Ultrasonography abdomen revealed mild splenomegaly with a mildly cirrhotic but normal in size liver. MRI Brain showed altered signals in the bilateral lentiform nucleus, thalami, mid brain, and pons consistent with metabolic disorder (WD).

A working diagnosis of organic manic disorder (ICD-10, F = 06.30) was given, and he was started on tablet olanzapine 2.5 mg at night, titrated up to 7.5 mg over the next 2 weeks. Pediatrician started him on tablet D-Penicillamine 250 mg 2 tablets twice a day with zinc sulphate, monosulfate 137.5 mg and pyridoxine 10 mg/day for 15 days. Over the next few follow-ups, he was observed, and after 4 months, the antipsychotic was tapered off and stopped. The child is doing well now. However, sibling was not screened of WD due to the unwillingness of parents as he did not have any complaints.


  Discussion Top


WD is a rare metabolic disorder affecting the hepatic, neurological systems, due to abnormal copper metabolism. The early presentation is usually neurologic (40%) or hepatic (40%), whereas the psychiatric presentation is less common (10%–20%).[6]

The genetic involvement of the ATP7B gene can be mapped to the chromosome 13 (13q 14.3)[1] Genetic testing can help confirm the diagnosis. However, issues like expense and the multiple mutations of ATP7 makes genetic testing an impractical affair in our country.

The onset is commonly seen in young males, below 16 years of age.[7] The psychiatric presentation is usually that of mood swings, especially depression, frequent outbursts of anger, and personality changes. This can easily be confused for a diagnosis of schizophrenia, mood disorders, or adolescent crisis in young adults. Psychosis is not common but may occur.[7] Behavior ranging from anti-social, criminal, sexual preoccupation, and disinhibition has been reported. The most common neurological feature of WD is tremors, which may be resting, postural, or kinetic. Proximal upper extremity tremor may take on a coarse, “wing-beating” appearance.[8]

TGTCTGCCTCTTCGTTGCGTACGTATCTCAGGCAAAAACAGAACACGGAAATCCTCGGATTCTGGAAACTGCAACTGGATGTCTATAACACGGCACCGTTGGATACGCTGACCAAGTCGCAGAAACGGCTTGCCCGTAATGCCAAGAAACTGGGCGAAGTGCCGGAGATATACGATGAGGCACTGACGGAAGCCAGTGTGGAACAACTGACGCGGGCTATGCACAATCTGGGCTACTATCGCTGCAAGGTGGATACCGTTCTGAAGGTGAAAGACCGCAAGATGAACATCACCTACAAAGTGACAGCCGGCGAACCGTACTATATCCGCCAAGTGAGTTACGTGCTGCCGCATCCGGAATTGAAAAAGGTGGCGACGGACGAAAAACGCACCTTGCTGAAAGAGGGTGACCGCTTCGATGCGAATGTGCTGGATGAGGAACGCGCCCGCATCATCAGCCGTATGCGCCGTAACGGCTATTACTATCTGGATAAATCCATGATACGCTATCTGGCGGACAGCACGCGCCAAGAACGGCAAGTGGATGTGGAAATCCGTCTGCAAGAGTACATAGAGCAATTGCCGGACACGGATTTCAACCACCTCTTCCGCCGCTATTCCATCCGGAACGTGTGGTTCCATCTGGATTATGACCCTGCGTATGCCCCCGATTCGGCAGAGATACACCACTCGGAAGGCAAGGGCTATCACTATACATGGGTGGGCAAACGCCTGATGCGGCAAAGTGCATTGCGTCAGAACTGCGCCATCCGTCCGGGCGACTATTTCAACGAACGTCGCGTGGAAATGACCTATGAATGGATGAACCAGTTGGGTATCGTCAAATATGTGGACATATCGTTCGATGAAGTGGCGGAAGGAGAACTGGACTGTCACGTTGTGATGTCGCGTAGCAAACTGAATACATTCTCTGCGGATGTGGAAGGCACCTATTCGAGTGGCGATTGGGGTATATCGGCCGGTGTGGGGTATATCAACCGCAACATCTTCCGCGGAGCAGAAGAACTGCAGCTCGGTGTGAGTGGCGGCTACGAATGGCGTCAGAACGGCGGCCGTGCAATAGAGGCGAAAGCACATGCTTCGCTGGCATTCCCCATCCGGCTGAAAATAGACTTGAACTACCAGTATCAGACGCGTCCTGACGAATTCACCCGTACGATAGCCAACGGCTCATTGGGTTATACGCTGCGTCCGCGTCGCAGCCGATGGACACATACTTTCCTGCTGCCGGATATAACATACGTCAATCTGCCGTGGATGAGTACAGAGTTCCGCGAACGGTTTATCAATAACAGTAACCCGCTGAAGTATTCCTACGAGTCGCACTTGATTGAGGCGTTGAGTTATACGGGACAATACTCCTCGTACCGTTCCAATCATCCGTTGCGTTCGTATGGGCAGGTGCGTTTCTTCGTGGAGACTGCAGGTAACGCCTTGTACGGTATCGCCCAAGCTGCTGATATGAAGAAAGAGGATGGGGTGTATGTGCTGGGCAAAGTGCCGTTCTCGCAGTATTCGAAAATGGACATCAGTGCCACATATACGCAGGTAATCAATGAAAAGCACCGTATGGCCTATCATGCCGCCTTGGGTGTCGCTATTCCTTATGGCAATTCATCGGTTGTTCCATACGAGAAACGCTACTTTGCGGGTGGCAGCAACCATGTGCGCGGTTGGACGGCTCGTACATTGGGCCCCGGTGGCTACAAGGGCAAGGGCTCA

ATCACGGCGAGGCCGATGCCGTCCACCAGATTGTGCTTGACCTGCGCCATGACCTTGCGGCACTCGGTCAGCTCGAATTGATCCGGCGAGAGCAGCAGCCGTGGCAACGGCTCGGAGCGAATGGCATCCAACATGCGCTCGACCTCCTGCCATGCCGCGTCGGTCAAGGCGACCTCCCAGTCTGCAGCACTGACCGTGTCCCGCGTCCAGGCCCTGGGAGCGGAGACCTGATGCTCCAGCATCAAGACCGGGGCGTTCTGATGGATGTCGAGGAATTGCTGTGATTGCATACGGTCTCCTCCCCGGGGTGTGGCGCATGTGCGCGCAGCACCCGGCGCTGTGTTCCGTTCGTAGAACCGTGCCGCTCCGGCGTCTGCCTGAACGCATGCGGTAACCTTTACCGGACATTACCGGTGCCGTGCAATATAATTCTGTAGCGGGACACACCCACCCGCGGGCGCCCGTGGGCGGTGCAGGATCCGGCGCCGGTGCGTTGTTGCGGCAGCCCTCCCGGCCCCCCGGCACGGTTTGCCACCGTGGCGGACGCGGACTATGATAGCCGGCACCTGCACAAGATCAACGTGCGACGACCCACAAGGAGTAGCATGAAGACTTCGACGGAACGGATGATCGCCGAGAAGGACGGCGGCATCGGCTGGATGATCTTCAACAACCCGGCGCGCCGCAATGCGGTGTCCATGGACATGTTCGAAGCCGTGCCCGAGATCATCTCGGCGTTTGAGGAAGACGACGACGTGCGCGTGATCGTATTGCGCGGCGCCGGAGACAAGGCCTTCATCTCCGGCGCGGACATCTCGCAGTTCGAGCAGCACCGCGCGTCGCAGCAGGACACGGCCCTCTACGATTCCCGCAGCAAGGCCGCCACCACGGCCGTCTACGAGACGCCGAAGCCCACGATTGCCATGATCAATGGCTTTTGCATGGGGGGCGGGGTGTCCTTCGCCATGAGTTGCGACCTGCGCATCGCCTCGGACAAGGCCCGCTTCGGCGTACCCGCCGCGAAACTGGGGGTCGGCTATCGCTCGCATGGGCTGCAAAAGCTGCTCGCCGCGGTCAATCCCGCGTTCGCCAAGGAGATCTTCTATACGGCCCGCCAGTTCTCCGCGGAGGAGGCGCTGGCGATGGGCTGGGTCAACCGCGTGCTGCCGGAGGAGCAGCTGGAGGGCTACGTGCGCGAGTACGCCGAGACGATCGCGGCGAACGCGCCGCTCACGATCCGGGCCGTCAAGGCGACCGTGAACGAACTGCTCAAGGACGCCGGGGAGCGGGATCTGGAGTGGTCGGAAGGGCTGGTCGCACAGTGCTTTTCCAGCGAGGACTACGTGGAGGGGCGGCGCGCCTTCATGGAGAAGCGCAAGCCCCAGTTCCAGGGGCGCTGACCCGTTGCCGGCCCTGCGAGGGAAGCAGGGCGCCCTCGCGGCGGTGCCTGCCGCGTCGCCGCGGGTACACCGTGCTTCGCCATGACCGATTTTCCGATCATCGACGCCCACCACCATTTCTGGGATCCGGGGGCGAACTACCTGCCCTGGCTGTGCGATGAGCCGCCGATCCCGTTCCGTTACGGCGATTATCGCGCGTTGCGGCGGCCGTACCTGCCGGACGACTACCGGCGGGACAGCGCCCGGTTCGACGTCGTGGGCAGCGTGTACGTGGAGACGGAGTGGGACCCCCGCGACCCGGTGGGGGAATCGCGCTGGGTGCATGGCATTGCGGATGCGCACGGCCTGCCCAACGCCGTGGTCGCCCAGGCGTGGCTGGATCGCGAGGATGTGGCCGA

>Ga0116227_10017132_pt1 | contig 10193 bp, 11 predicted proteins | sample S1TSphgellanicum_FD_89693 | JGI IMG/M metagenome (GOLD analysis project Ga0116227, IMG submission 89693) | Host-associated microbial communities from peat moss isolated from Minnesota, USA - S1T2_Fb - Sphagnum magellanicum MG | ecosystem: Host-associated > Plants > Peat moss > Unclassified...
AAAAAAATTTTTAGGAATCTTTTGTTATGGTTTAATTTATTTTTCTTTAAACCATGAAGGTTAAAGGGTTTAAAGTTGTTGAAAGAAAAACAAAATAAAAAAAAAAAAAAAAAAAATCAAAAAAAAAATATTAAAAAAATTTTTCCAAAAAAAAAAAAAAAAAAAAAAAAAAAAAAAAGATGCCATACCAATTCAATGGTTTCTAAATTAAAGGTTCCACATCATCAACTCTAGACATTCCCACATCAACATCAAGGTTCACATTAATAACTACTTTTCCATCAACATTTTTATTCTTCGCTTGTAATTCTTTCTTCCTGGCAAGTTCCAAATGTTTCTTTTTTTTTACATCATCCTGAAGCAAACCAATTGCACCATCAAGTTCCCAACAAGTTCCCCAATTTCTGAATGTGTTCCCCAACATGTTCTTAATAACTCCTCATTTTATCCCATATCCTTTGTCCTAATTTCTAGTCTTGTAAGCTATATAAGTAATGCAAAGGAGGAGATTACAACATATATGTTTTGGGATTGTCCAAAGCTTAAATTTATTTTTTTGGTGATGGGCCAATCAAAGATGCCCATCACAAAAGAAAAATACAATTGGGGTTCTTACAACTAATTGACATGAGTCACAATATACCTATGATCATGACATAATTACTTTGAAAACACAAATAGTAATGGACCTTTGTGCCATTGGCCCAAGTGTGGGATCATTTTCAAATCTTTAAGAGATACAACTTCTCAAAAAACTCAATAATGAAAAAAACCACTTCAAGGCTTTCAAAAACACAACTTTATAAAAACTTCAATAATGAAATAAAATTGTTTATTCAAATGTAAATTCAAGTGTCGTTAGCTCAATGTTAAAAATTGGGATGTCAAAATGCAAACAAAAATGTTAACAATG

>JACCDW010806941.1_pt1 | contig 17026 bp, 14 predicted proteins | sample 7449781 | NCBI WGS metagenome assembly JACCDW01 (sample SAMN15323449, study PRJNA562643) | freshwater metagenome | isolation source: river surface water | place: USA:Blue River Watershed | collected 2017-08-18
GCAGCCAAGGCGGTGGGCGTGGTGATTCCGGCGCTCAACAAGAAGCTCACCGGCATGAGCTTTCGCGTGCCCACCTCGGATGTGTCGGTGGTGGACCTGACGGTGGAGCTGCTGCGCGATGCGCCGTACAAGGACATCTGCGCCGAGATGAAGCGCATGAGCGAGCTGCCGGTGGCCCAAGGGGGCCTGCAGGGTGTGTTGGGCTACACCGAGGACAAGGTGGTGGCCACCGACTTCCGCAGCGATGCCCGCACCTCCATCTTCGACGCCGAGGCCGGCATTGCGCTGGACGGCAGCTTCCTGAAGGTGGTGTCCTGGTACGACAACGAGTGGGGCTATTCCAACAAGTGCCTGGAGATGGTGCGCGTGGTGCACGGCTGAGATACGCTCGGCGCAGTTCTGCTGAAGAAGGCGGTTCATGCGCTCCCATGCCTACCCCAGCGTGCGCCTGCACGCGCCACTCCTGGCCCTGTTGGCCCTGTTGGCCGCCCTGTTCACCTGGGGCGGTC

Many authorities have debated on the role of different antipsychotics. Oral chelation treatment with Penicillamine remains the main-stay of treatment and it helps reverse not only the hepatic and neurological symptoms but also the behavioral symptoms too.[9] There is a need to further study if chelating agents alone can suffice for the treatment of behavioral symptoms of WD or if there is need of addition of antipsychotic medication.

Our case highlights that a high index of suspicion should be there in case of the young presenting with psychiatric symptoms. Due to the varied and sometimes subtle way in which the psychiatric features of WD can present, it should be considered and excluded in any young person who develops unexplained psychiatric dysfunction, especially with neurological dysfunction. Treatment is long-term. However, it does make the person functional. Liver transplant can be resorted to if the condition worsens.

Financial support and sponsorship

Nil.

Conflicts of interest

There are no conflicts of interest.



 
  References Top

1.
Yamaguchi Y, Heiny ME, Gitlin JD. Isolation and characterization of a human liver cDNA as a candidate gene for Wilson disease. Biochem Biophys Res Commun 1993;197:271-7.  Back to cited text no. 1
[PUBMED]    
2.
Kinnier Wilson SA. Progressive lenticular degeneration: A familial nervous disease associated with cirrhosis of the liver. Brain 1912;34:295-507.  Back to cited text no. 2
    
3.
Kayser B. A pigmented ring at the outer edge of the cornea of the eye; A symptom of Wilson's Disease. Klin Monbl Augenheilkd 1902;40:22-5.  Back to cited text no. 3
    
4.
Fleischer B. Two more cases of greenish discolouration of the cornea. Klin Monbl Augenheilkd 1903;41:489-91.  Back to cited text no. 4
    
5.
El-Youssef M. Wilson disease. Mayo Clin Proc 2003;78:1126-36.  Back to cited text no. 5
[PUBMED]    
6.
Olivarez L, Caggana M, Pass KA, Ferguson P, Brewer GJ. Estimate of the frequency of Wilson's disease in the US Caucasian population: A mutation analysis approach. Ann Hum Genet 2001;65:459-63.  Back to cited text no. 6
[PUBMED]    
7.
Benhamla T, Tirouche YD, Abaoub-Germain A, Theodore F. The onset of psychiatric disorders and Wilson's disease. Encephale 2007;33:924-32.  Back to cited text no. 7
[PUBMED]    
8.
Mak CM, Lam CW. Diagnosis of Wilson's disease: A comprehensive review. Crit Rev Clin Lab Sci 2008;45:263-90.  Back to cited text no. 8
[PUBMED]    
9.
Roberts EA, Socha P. Wilson disease in children. Handb Clin Neurol 2017;142:141-56.  Back to cited text no. 9
[PUBMED]